I really enjoyed the Lemorton Réserve and so I am really looking forward to this much older iteration. Especially as in his wonderful book on Calvados (which, yet again, I recommend highly) Charles Neal has high praise for older Lemortons. Granted he is speaking of vintage releases from the 1970s but still. I am curious to see if this will be closer to its much younger sibling or to the 18 yo Bordelet-Beudin I reviewed last week. I quite liked that one but noted that it seemed in many ways to be closer to bourbon and wine cask-matured malt whisky than to younger Calvados (as always, note the caveat of my very limited Calvados exposure); it was also quite oak-driven. Will all that be even more true of this even older Calvados? Let’s see.
This was bottled for Astor Wines in New York and at $125 is about half the price of the 18 yo Bordelet-Beudin.
Lemorton 25 (40%; from my own bottle)
Nose: A richer version still of the Réserve—everything from the nose on that one is here (baked apple, cinnamon, brown sugar toffee) but it’s joined by leather, apricot jam, sweet floral notes (dried rose petals among them) mixed with incense, and some polished oak. As it sits tremendous notes of freshly pressed, unfiltered apple juice emerge as well. With even more time there’s rich, dried orange peel and some pipe tobacco.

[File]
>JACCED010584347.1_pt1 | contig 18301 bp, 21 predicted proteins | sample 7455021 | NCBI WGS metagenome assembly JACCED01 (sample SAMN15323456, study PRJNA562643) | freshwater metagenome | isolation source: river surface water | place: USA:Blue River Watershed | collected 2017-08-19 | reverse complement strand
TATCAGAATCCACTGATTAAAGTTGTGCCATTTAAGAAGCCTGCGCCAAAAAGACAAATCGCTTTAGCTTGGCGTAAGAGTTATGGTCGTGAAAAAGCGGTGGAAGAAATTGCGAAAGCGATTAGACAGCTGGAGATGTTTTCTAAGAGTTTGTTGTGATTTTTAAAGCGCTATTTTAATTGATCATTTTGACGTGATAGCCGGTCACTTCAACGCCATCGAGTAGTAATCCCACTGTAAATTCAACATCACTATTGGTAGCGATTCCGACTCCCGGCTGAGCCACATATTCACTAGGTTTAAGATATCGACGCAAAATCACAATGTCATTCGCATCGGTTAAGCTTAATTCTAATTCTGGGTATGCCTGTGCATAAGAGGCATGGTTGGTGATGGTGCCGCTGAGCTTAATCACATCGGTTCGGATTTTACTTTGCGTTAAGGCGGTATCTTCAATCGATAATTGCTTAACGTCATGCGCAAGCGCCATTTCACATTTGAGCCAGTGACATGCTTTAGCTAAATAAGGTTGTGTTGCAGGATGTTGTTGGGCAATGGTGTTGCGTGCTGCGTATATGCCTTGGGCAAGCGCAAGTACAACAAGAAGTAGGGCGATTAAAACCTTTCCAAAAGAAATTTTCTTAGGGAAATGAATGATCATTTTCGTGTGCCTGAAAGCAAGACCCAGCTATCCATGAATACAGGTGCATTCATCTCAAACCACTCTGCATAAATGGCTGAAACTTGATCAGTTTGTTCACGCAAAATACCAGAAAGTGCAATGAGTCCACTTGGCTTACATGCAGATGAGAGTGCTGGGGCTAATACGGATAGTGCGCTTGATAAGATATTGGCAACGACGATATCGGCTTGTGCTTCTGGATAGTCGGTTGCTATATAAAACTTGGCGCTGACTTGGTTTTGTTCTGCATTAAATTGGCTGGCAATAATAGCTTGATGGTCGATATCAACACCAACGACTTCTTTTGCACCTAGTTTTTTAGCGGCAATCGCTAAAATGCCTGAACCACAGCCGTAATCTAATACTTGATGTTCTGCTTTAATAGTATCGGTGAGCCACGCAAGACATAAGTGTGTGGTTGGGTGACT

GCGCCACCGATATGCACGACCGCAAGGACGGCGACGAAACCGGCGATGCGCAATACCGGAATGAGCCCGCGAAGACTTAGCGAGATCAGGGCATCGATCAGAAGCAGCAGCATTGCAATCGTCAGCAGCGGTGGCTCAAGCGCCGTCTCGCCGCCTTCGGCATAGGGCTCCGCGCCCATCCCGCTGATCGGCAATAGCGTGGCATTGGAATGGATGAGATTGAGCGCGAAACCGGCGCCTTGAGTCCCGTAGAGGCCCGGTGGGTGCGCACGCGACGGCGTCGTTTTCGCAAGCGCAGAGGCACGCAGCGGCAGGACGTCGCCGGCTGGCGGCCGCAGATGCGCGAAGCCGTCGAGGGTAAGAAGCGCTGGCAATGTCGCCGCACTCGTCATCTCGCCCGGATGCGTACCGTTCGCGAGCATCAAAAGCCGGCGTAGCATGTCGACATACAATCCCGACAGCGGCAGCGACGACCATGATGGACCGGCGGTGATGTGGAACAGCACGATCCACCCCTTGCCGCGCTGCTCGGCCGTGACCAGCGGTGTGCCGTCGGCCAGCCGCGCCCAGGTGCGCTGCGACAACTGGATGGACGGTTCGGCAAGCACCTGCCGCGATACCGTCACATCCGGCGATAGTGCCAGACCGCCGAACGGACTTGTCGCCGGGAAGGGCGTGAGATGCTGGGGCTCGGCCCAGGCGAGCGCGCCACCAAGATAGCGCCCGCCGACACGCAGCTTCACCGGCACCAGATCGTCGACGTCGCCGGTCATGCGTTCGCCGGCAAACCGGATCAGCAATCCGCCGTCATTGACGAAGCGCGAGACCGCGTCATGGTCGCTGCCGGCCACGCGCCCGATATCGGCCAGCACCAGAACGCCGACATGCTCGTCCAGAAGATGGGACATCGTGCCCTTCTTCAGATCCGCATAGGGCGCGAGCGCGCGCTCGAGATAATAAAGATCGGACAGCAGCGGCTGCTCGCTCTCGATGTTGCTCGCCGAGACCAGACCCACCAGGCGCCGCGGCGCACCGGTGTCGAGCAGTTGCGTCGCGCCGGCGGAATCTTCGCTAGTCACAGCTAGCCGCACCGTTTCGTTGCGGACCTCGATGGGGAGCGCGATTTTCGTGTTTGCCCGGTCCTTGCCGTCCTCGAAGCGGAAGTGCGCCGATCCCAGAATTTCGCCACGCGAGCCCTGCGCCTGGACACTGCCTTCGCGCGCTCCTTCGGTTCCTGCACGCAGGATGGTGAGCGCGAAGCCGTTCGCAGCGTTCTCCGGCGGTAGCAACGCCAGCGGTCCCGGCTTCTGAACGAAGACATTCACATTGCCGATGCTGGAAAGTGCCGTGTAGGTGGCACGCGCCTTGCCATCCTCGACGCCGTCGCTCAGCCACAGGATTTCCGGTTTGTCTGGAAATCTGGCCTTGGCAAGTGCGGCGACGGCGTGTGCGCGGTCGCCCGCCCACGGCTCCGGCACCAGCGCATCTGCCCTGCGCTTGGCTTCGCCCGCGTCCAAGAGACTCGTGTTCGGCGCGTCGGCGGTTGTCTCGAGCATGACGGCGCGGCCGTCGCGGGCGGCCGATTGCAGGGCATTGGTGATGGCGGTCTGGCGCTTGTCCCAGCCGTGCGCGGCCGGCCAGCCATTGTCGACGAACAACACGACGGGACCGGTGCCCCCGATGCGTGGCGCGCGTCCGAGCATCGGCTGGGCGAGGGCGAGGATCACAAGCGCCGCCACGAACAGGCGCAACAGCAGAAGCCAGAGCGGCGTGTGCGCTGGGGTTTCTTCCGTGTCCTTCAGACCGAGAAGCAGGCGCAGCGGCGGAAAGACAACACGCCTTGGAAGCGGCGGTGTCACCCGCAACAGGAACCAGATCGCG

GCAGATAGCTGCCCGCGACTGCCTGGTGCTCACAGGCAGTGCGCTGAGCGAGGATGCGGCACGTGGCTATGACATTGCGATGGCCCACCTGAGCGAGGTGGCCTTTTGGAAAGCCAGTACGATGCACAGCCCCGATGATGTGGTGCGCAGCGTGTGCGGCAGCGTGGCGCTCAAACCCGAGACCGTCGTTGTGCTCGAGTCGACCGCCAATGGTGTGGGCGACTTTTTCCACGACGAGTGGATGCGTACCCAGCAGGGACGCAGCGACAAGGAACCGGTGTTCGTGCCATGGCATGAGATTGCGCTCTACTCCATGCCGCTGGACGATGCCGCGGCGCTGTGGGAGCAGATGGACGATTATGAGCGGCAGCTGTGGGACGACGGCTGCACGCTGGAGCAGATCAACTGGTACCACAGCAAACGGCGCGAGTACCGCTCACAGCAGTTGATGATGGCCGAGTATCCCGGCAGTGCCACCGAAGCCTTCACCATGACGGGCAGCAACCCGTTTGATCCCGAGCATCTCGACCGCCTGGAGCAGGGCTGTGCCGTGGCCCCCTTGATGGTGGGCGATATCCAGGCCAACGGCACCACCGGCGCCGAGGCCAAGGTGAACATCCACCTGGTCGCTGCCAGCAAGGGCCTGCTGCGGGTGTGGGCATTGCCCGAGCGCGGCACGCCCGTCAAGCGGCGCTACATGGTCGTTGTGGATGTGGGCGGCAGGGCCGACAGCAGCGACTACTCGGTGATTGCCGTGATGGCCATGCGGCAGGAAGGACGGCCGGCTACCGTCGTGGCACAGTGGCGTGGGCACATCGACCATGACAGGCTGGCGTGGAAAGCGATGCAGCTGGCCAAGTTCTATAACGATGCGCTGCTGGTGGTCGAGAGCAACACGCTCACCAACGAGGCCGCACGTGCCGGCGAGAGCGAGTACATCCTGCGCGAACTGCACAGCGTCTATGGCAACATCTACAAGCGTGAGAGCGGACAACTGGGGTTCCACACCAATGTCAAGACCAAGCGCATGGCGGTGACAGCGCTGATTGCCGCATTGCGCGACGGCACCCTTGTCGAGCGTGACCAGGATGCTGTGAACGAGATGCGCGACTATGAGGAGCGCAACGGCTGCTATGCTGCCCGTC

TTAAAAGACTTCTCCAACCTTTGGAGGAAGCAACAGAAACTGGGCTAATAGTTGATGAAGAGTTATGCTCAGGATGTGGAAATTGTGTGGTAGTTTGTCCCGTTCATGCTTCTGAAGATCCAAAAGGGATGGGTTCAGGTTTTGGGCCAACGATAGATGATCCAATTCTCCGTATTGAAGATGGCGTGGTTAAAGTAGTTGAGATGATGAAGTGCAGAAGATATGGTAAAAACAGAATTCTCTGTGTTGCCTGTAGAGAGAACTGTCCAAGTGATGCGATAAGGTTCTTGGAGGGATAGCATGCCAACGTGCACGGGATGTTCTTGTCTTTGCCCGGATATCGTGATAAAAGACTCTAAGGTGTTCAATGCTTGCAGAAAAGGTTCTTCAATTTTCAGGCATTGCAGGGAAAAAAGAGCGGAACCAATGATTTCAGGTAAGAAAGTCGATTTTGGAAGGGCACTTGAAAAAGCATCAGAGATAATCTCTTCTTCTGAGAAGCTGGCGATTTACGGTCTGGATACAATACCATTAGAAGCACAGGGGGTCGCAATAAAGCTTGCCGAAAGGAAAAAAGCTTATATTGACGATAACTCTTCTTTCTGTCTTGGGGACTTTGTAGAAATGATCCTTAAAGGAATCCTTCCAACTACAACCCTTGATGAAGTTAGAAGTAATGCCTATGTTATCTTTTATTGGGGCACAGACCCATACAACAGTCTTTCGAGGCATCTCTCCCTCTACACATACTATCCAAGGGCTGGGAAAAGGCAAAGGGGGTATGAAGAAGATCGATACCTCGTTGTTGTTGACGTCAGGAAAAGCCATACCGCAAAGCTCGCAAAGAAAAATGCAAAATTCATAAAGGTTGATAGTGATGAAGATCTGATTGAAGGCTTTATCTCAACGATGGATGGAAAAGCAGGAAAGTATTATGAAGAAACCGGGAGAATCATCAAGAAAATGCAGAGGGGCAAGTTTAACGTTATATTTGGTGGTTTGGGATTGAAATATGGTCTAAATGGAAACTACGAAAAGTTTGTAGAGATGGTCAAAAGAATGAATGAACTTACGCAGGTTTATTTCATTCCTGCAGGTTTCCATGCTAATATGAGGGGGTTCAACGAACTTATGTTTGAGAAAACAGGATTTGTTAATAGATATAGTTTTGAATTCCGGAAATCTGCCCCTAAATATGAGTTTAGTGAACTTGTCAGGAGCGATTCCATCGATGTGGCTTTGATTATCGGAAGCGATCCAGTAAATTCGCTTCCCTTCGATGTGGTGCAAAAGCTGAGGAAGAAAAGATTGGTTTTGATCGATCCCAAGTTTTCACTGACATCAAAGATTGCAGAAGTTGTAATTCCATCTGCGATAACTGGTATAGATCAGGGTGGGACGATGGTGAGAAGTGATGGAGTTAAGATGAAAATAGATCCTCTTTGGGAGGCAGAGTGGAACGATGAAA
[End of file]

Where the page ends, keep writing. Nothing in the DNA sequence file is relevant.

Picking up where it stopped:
Palate: As promised by the nose but with more oak and more of the cinnamon. Less floral here. Oddly, the texture seems a little thinner than that of the Réserve. But it is, on the whole, richer and fruitier (orange peel) and also woodier (though it’s not tannic). With time it gets more spicy/sweet still (a bit of clove joins the cinnamon).
Finish: Long. Quite balanced with the sweeter notes and the cinnamon and the oak fading out together.
Comments: As you might be able to tell, I found the nose to be very much in rich, sherried malt territory; the palate, however, was more in bourbon territory (think Four Roses) This is very much a whisky drinker’s Calvados. There’s obviously more oak here than in the Réserve but it’s not as tannic or drying as the Bordelet-Beudin (probably at least partly on account of the lower strength). I like it a lot but do wish it had been bottled at just a slightly higher strength (for reasons of texture).
I should add that if you’re looking for a more obviously apple-driven brandy, the younger and cheaper Réserve is for you. It’s not that there’s no apple here—there is a fair bit (especially on the nose)—but it’s not an apple brandy in the way that the younger one is (and yes, I know it’s odd to say that considering how much more pear than apple there is in all of Lemorton’s Calvados).
Rating: 88 points.